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Storyboards

Now that we have discussed some of the visual principles and elements that are important to the look and feel of the Web portfolio, let’s create a rough draft of how we want the information to look on the Web page.

 

More importantly, we should make notes on the drafts of what multimedia, navigation, and visual elements we want to include in the page design. Also, we should create a rough draft of all types of pop-up windows that exist in our site. The drafts that I am referring to are storyboards.

 

In simple terms, the storyboard blocks out a set of actions for each screen, what the user sees when arriving at the Web page, what navigation or other controls are available when the user gets there, and the sequence in which events will occur (Kristoff & Satran, 1995). Creating the storyboard does not require intense artistic talent.

 

Actually, very little detail is show in paper storyboards. Paper storyboards are all that is needed to block out the Web page sequences.

 

Button and other page locations only need to be approximate and you should only show Web pages that change. For each screen you should show:

• Approximate and tentative image locations

• Text position

• Motion graphic or animation locations

• In the margin, write in audio track or sounds to be played and in the storyboard show how audio is controlled

• Navigation, sub navigation locations

• Pop-up windows with sub-navigation, captions, and close buttons.

 

Now it’s time for you to create storyboards. Take a piece of paper, 8.5 x 11 is fine, and turn it sideways to a horizontal orientation. Use the whole piece of paper as if it was one Web page. This is your actual space. Start with your index page also known as your home page. Don’t worry about color right now, just think about where the elements such as navigation, text, and images need to go.

 

Just think in the simple terms for now. As you build the storyboards, you can begin to integrate in other elements such as animations and audio controls. But for now just concentrate on where the navigation is going to go, where you’re going to place the text inside of the page, and how the images are going to be positioned in relationship to the text inside the actual space.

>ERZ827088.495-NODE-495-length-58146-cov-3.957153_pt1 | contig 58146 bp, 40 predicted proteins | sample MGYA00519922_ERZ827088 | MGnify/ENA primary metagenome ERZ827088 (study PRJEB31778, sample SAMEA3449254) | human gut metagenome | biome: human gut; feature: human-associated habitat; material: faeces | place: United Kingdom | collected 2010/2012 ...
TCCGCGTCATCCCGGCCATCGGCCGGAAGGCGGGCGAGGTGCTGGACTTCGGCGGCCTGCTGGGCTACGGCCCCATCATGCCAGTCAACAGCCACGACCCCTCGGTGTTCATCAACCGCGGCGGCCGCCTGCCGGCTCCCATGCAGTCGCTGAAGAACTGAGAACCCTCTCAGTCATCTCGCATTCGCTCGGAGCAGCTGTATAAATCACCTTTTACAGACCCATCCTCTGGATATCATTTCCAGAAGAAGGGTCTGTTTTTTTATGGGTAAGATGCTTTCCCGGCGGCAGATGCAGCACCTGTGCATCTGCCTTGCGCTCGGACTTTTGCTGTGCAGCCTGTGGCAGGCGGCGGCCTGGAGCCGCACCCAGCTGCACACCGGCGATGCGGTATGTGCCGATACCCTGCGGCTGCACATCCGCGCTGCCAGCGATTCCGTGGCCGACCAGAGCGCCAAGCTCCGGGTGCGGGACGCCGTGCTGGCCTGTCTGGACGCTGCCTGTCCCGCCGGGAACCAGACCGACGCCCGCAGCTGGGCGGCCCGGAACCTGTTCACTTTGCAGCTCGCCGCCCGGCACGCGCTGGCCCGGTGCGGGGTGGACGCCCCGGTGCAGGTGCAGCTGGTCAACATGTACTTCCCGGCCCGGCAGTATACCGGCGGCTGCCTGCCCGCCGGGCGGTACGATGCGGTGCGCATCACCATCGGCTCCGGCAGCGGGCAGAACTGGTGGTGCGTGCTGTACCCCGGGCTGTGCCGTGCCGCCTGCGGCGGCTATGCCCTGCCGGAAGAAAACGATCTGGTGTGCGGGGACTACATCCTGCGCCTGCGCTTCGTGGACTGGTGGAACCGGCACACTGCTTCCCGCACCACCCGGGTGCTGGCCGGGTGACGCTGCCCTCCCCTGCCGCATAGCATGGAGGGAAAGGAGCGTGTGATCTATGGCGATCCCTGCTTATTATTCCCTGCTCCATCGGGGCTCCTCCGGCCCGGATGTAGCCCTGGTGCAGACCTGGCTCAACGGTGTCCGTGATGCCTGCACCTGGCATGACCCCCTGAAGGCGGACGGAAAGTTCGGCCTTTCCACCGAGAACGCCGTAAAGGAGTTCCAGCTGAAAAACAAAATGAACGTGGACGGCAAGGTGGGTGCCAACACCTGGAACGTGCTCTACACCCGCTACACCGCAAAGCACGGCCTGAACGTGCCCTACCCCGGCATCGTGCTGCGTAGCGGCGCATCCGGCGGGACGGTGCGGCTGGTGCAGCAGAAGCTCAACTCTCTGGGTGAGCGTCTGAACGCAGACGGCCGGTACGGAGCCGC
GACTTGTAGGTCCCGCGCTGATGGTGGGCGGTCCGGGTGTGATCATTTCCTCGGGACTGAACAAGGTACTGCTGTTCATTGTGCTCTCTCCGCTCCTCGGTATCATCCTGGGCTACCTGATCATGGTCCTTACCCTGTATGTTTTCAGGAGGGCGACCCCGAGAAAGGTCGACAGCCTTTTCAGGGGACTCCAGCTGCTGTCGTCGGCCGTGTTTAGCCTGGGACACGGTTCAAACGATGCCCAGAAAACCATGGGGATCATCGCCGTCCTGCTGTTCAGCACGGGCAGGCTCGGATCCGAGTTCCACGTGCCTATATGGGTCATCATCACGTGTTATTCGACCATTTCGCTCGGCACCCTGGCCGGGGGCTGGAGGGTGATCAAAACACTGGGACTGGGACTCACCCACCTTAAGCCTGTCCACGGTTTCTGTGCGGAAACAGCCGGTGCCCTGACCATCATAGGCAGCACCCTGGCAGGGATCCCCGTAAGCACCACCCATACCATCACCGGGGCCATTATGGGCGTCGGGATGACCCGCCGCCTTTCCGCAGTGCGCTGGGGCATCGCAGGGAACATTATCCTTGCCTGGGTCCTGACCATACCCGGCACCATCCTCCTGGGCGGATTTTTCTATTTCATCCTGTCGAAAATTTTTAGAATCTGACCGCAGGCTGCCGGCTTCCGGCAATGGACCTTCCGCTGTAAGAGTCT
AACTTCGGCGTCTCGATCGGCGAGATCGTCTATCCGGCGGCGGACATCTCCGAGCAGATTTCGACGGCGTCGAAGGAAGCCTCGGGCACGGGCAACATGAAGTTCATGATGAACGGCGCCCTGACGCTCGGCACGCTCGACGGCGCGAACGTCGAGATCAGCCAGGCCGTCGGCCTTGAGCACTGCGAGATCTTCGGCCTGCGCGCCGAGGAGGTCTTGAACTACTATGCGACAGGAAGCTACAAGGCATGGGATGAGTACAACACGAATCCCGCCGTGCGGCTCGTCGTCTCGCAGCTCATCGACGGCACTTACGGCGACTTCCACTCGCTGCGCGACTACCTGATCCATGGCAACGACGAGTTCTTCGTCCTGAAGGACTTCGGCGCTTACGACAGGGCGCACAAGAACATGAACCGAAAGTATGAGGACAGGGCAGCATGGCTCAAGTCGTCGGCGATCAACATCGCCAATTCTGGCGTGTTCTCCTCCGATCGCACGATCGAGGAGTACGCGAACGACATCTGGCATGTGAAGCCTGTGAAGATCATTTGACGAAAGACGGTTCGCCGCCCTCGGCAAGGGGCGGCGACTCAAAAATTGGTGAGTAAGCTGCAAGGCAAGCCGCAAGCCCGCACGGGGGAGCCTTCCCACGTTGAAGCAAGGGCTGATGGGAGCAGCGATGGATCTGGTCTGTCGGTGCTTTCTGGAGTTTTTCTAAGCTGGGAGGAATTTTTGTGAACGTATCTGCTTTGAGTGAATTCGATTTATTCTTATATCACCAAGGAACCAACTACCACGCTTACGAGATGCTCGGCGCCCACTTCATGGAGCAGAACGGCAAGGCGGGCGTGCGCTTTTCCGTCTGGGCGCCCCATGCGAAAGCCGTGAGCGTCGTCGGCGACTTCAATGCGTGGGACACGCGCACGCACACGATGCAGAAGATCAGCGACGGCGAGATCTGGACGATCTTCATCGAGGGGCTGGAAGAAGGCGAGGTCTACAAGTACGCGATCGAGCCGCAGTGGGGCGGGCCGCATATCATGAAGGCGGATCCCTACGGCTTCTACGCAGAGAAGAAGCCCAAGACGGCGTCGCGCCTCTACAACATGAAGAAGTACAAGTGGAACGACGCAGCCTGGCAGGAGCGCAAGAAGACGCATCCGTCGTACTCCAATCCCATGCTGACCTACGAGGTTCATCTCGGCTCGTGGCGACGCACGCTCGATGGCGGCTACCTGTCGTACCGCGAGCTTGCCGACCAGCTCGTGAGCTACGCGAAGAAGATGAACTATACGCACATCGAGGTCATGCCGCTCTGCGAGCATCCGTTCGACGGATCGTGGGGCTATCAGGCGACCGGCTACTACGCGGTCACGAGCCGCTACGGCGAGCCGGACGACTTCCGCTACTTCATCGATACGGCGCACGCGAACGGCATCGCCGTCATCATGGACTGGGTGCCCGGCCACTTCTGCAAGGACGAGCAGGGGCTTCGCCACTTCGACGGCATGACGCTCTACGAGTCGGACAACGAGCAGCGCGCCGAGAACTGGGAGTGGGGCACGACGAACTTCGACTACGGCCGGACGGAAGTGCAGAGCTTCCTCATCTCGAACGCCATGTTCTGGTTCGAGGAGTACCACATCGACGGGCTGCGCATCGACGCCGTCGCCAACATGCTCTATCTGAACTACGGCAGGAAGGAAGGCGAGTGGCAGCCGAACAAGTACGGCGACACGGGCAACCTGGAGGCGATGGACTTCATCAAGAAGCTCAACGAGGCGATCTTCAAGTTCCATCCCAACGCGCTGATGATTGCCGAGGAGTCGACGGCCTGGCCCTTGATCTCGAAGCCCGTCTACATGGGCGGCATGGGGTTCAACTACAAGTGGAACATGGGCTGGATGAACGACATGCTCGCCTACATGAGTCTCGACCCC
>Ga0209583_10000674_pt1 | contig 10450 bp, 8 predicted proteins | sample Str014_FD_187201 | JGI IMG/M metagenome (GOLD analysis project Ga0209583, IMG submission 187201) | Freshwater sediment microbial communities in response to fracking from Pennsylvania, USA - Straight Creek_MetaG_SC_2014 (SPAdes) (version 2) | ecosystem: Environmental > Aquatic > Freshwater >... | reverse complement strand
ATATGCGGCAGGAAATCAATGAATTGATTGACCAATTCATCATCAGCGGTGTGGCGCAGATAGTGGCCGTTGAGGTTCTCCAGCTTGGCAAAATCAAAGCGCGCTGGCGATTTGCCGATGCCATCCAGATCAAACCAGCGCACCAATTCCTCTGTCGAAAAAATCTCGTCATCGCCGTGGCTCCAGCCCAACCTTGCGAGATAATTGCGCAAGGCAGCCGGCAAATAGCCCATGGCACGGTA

This won’t be a process that is easy and you will succeed at on the first try. Different storyboards for one page are common. Once you work out one-page, you should have some visual elements which can be carried through consistently to the other pages which gives the site continuity. You can get inspiration by looking at other Web portfolio sites and even other Web sites.

 

You can take a screenshot of a Web page or simply print the page from the Internet and use tracing paper to outline the existing positions of the elements on the Web page. At first, it will be difficult to develop consistent Web pages. But you must put forth in your mind that consistency will help make the Web portfolio organized an effective. Start the storyboard from the top down.

 

Rough out the space for a banner or personal logo. Rough up the space for the navigation items and position them on the page approximately where you feel they should go. This decision is critical because it will be followed through on other pages. Without consistent navigation from the start, you and your user will be lost.

 

After establishing the identity and banner considerations, you should designate the live area for content placement. This live area will hold text, graphics, and multimedia items that reside on the page. Once you have established a home page, you want to follow the navigation design throughout the rest of the storyboards to establish continuity.

 

If you need additional navigation items, you can sketch in sub navigation which can be customized as content and needs dictate. You should be creating storyboards for each page that changes.

 

As you are beginning to create your storyboards you may want to rough out as many as you can to practice this conceptual process. Remember, the storyboard needs to tell the story, not be a high level illustration. The time you spend creating storyboards should be utilized in the process of thinking, analyzing, and designing the visual framework for an engaging Web communication experi- ence.

Conclusion

At this point, you should have thought about and possibly completed conceptualization, information design, and visual design of your Web portfolio. This web design lesson has given you some ideas as to what can go into a Web portfolio and given you some instruction on how to assemble the site visually, on paper in the form of storyboards.

 

You should have established a tentative layout for the Web pages and you should be able to assume where the content will reside inside the Web page designs. The content items must be formatted to fit into the Web page layout you designed in the story boards. With an idea about what you want the Web portfolio to look like and how it will work, all of the items for the Web portfolio must be gathered and manipulated into a Web-based format.

 

In some cases, artifacts and assets may need to be developed from scratch or converted from paper or application formats. We will explore these processes and tasks in the next web design lesson.

 

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